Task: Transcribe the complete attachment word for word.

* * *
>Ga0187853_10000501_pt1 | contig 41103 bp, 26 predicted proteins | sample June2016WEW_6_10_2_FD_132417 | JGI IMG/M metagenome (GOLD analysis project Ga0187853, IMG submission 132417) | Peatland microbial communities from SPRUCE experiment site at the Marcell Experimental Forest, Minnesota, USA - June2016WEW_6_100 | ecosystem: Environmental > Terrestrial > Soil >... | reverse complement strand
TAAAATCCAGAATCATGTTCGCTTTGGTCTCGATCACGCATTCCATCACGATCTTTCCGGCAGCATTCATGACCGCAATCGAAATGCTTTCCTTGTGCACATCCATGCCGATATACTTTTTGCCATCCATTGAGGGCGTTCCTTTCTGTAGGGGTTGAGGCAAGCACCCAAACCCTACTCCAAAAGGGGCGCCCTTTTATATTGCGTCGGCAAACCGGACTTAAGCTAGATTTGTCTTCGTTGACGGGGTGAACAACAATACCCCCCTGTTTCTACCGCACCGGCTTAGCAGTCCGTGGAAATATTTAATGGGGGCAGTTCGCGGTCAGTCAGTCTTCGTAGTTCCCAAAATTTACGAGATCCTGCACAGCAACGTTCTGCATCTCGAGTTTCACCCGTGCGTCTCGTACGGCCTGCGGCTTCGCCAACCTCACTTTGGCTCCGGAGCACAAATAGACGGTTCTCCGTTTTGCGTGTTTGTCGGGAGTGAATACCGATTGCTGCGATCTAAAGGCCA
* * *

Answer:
>Ga0187853_10000501_pt1 | contig 41103 bp, 26 predicted proteins | sample June2016WEW_6_10_2_FD_132417 | JGI IMG/M metagenome (GOLD analysis project Ga0187853, IMG submission 132417) | Peatland microbial communities from SPRUCE experiment site at the Marcell Experimental Forest, Minnesota, USA - June2016WEW_6_100 | ecosystem: Environmental > Terrestrial > Soil >... | reverse complement strand
TAAAATCCAGAATCATGTTCGCTTTGGTCTCGATCACGCATTCCATCACGATCTTTCCGGCAGCATTCATGACCGCAATCGAAATGCTTTCCTTGTGCACATCCATGCCGATATACTTTTTGCCATCCATTGAGGGCGTTCCTTTCTGTAGGGGTTGAGGCAAGCACCCAAACCCTACTCCAAAAGGGGCGCCCTTTTATATTGCGTCGGCAAACCGGACTTAAGCTAGATTTGTCTTCGTTGACGGGGTGAACAACAATACCCCCCTGTTTCTACCGCACCGGCTTAGCAGTCCGTGGAAATATTTAATGGGGGCAGTTCGCGGTCAGTCAGTCTTCGTAGTTCCCAAAATTTACGAGATCCTGCACAGCAACGTTCTGCATCTCGAGTTTCACCCGTGCGTCTCGTACGGCCTGCGGCTTCGCCAACCTCACTTTGGCTCCGGAGCACAAATAGACGGTTCTCCGTTTTGCGTGTTTGTCGGGAGTGAATACCGATTGCTGCGATCTAAAGGCCA